Taking Ownership of Your Writing Time by Linda Nilson

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In Writers
Dec 29th, 2012
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pencil tips 2No way around it, being a prolific writer requires discipline. Much of the discipline involves making (not finding) the time to write and reducing distractions during that time.

  1. Get up early and start writing, preferably before anyone else in your household is up and around. You can grab your cup of coffee and get right to work.
  1. Keep your email software closed while writing. If you must have it open, turn down the sound on your computer so you won’t hear new-email alerts.
  1. You must maintain yourself physically to think and write efficiently. Therefore, get your 8 hours of sleep a night and follow a physical exercise routine. These routines should take priority over everything else in life except food and water.
  1. Speaking of water, keep a large glass or bottle of it on your desk. When you go into “writer’s trance,” you’ll be more likely to stay hydrated, and you won’t have to leave your desk to get water.
  1. Streamline your commitment and demands. Say “no” to non-essential activities and affiliations that will gain you little reward. Do not become the person that your church, neighborhood association, clubs, friends, and relatives can always depend on to pick up someone else’s slack. If writing lengthy listserv and blog posts is not your primary writing, keep them short or drop the activity all together.
  1. Learn to work on your laptop in airports and on airplanes. You will reduce the irritation of a cancelled or delayed flight and make the time fly, whether you can or not.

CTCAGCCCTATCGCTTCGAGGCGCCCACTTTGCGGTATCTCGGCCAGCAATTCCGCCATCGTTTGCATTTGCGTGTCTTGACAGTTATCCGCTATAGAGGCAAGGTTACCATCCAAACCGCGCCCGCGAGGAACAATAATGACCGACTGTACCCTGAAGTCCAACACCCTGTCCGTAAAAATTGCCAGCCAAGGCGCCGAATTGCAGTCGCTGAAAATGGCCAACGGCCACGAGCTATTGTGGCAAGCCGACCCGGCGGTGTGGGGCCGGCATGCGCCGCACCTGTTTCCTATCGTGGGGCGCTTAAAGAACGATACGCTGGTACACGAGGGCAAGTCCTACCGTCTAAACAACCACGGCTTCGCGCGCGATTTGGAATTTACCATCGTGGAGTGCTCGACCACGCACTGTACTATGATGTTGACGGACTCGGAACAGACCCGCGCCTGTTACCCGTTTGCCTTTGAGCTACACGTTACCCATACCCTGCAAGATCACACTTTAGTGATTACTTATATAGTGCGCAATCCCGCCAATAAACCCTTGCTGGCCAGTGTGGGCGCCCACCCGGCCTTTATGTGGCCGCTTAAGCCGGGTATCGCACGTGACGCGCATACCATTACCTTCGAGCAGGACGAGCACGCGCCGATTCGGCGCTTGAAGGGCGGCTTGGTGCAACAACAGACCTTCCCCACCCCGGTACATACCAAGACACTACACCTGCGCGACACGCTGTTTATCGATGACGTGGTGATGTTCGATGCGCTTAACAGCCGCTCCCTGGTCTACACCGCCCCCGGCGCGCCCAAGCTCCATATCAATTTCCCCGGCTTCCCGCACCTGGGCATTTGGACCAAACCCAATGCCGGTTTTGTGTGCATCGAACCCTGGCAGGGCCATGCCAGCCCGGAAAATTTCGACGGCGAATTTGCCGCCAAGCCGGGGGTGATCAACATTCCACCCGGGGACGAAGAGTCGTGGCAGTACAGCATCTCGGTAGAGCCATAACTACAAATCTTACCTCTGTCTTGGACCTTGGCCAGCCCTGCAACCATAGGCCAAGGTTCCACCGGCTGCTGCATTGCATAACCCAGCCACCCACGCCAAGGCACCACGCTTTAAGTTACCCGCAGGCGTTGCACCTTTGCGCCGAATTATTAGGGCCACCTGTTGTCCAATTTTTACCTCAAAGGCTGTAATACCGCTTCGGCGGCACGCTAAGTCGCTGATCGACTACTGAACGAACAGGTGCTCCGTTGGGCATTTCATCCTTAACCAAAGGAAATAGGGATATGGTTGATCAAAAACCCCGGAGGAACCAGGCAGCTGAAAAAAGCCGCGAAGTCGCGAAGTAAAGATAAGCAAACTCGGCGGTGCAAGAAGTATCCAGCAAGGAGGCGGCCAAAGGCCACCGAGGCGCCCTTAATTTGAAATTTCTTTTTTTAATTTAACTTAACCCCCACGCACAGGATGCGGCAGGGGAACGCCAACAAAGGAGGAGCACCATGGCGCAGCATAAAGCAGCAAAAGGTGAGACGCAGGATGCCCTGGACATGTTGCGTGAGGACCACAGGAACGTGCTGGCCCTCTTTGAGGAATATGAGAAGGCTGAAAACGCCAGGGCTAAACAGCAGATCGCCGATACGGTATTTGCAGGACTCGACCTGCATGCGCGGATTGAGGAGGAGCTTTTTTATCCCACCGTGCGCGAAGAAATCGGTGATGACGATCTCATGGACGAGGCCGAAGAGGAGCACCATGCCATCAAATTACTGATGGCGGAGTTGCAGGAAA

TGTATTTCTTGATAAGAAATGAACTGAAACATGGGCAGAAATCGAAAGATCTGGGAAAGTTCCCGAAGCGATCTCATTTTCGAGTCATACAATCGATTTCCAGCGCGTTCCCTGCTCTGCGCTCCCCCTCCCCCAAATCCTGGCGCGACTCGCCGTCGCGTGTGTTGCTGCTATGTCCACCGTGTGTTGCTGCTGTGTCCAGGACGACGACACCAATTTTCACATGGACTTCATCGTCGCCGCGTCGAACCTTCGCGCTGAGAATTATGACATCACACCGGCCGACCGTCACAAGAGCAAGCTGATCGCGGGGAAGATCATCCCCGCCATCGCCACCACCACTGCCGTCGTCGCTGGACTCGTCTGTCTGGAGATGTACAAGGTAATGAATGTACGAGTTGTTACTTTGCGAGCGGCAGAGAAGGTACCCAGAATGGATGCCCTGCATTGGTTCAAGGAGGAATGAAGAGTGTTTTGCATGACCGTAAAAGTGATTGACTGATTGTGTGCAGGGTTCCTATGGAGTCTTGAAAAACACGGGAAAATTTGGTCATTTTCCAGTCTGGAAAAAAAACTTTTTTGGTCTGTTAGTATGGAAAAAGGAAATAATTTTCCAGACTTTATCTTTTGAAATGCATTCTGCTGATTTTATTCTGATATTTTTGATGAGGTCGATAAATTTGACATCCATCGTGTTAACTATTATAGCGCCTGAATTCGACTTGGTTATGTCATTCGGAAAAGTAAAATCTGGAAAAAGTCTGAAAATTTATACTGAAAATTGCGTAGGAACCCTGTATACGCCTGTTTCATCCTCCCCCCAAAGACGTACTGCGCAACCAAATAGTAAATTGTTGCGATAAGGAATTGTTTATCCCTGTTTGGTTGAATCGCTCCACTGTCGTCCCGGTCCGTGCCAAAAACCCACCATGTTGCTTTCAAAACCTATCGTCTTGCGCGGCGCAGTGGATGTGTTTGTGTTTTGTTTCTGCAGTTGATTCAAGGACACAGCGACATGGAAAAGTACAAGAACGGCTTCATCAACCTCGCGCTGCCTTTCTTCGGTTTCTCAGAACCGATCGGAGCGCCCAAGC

1. Learn to work on your laptop in your physician’s and your dentist’s waiting rooms–and anywhere else where you sit and wait.
  1. If you easily forget things you intend to do while writing, such as to check a reference or word definition or to make a change in another section of your writing, write down the tasks on a piece of paper, and continue what you are writing.
  1. Set firm deadlines for yourself to finish a unit of what you are writing. Finishing the unit can be its own reward, or you can reward yourself in some other way that doesn’t consume a lot of time. Honoring self-imposed deadlines gives you a sense of control.
  1. If you can’t write at home or at your place of work, try other locations that you can get to quickly, such as a library, a coffee shop, or another building on your campus.

Make at least a little time to write every day, and you’ll keep your flow and gain motivation as you watch the pages add up. Remember that writing is like money. Unlike any task you may do for an employer, writing builds your personal wealth.

© Linda B. Nilson, Ph.D., Director, Office of Teaching Effectiveness and Innovation, Clemson University, www.clemson.edu/OTEI

Postponing Writing ProcrastinationDo you know any writers who procrastinate? Could that writer actually be you? We writers know perfectly well that we procrastinate, sometimes in very clever ways. In need of tips to help you stop? You’ll want the Get a Plan! Guide® to Postponing Writing Procrastination, part of the Get a Plan! Guides® series.

Inside, you’ll find 15 practices to postpone your writing procrastination. You’ll receive the ideas and inspiration to do your work easier, faster, and in a more focused fashion.

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